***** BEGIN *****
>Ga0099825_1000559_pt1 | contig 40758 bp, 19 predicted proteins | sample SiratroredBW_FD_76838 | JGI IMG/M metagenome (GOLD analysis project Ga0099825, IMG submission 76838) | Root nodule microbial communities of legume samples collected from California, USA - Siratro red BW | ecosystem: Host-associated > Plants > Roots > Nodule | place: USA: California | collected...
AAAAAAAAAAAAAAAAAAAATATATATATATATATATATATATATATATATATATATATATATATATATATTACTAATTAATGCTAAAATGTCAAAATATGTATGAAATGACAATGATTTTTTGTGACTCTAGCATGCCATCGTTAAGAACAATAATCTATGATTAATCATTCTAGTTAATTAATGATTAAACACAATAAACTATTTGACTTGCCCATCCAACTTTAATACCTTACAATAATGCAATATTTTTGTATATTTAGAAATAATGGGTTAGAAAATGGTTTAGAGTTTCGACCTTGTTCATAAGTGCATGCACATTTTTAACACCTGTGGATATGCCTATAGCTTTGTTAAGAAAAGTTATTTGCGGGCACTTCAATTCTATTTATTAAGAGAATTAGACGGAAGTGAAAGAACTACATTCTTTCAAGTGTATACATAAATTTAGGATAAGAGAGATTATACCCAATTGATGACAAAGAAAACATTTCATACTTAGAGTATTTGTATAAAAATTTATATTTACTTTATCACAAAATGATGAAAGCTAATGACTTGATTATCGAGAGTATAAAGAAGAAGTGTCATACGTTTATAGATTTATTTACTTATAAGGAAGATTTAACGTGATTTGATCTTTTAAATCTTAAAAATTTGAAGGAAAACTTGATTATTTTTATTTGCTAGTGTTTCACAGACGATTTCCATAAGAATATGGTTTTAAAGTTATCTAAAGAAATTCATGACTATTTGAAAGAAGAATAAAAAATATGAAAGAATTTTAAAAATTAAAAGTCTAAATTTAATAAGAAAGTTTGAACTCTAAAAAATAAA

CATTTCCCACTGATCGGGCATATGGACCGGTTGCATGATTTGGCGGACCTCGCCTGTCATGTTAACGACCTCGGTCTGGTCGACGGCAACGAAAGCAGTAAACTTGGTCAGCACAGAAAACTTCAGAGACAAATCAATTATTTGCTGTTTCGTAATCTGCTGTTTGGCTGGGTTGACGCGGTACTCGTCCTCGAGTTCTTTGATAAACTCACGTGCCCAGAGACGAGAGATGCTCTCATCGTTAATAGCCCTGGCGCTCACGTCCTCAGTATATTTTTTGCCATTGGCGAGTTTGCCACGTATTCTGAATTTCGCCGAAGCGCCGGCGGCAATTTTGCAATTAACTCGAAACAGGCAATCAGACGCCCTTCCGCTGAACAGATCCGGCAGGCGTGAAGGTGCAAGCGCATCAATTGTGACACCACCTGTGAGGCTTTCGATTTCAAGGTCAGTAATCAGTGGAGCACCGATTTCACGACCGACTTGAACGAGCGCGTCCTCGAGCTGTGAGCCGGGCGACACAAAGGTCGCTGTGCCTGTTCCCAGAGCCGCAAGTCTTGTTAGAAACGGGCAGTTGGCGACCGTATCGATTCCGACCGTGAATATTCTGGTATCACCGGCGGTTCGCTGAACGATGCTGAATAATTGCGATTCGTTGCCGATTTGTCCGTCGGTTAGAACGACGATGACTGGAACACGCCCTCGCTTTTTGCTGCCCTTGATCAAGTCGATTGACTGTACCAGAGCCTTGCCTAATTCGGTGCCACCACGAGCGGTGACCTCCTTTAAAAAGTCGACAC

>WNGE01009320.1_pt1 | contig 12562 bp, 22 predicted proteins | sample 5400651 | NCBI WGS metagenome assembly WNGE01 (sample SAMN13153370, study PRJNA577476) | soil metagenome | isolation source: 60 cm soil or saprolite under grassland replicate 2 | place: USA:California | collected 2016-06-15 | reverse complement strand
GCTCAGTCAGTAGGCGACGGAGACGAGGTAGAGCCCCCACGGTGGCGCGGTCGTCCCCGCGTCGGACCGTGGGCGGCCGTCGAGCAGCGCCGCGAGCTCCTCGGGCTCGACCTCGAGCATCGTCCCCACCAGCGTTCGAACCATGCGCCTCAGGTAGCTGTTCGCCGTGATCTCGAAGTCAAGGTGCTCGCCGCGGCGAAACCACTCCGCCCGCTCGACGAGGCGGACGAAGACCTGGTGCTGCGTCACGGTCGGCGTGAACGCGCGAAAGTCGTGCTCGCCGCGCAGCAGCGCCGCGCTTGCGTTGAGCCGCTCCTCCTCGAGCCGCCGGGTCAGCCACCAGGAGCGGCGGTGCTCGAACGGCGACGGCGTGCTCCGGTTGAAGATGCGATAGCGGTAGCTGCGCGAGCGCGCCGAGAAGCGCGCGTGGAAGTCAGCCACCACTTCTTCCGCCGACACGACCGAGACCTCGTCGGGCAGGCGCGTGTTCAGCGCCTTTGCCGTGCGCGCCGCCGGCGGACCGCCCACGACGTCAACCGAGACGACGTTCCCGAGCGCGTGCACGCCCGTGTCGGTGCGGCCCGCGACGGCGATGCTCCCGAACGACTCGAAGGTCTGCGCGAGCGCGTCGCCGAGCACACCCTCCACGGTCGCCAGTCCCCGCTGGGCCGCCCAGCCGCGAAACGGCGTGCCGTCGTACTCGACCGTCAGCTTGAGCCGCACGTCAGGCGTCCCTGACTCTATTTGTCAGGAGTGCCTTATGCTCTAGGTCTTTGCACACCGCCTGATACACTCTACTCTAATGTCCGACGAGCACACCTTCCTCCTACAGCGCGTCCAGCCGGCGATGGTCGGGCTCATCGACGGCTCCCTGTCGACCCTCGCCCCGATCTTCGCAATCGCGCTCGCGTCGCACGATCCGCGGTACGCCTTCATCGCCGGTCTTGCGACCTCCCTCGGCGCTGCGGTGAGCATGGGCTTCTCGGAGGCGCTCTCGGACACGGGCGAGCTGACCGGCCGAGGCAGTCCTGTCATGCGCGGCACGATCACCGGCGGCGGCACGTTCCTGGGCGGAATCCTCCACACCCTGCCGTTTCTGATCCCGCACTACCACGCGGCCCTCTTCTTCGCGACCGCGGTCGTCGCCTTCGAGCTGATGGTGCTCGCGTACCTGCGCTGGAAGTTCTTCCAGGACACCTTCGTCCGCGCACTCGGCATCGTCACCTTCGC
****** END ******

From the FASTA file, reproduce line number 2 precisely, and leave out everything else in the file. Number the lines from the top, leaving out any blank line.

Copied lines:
AAAAAAAAAAAAAAAAAAAATATATATATATATATATATATATATATATATATATATATATATATATATATTACTAATTAATGCTAAAATGTCAAAATATGTATGAAATGACAATGATTTTTTGTGACTCTAGCATGCCATCGTTAAGAACAATAATCTATGATTAATCATTCTAGTTAATTAATGATTAAACACAATAAACTATTTGACTTGCCCATCCAACTTTAATACCTTACAATAATGCAATATTTTTGTATATTTAGAAATAATGGGTTAGAAAATGGTTTAGAGTTTCGACCTTGTTCATAAGTGCATGCACATTTTTAACACCTGTGGATATGCCTATAGCTTTGTTAAGAAAAGTTATTTGCGGGCACTTCAATTCTATTTATTAAGAGAATTAGACGGAAGTGAAAGAACTACATTCTTTCAAGTGTATACATAAATTTAGGATAAGAGAGATTATACCCAATTGATGACAAAGAAAACATTTCATACTTAGAGTATTTGTATAAAAATTTATATTTACTTTATCACAAAATGATGAAAGCTAATGACTTGATTATCGAGAGTATAAAGAAGAAGTGTCATACGTTTATAGATTTATTTACTTATAAGGAAGATTTAACGTGATTTGATCTTTTAAATCTTAAAAATTTGAAGGAAAACTTGATTATTTTTATTTGCTAGTGTTTCACAGACGATTTCCATAAGAATATGGTTTTAAAGTTATCTAAAGAAATTCATGACTATTTGAAAGAAGAATAAAAAATATGAAAGAATTTTAAAAATTAAAAGTCTAAATTTAATAAGAAAGTTTGAACTCTAAAAAATAAA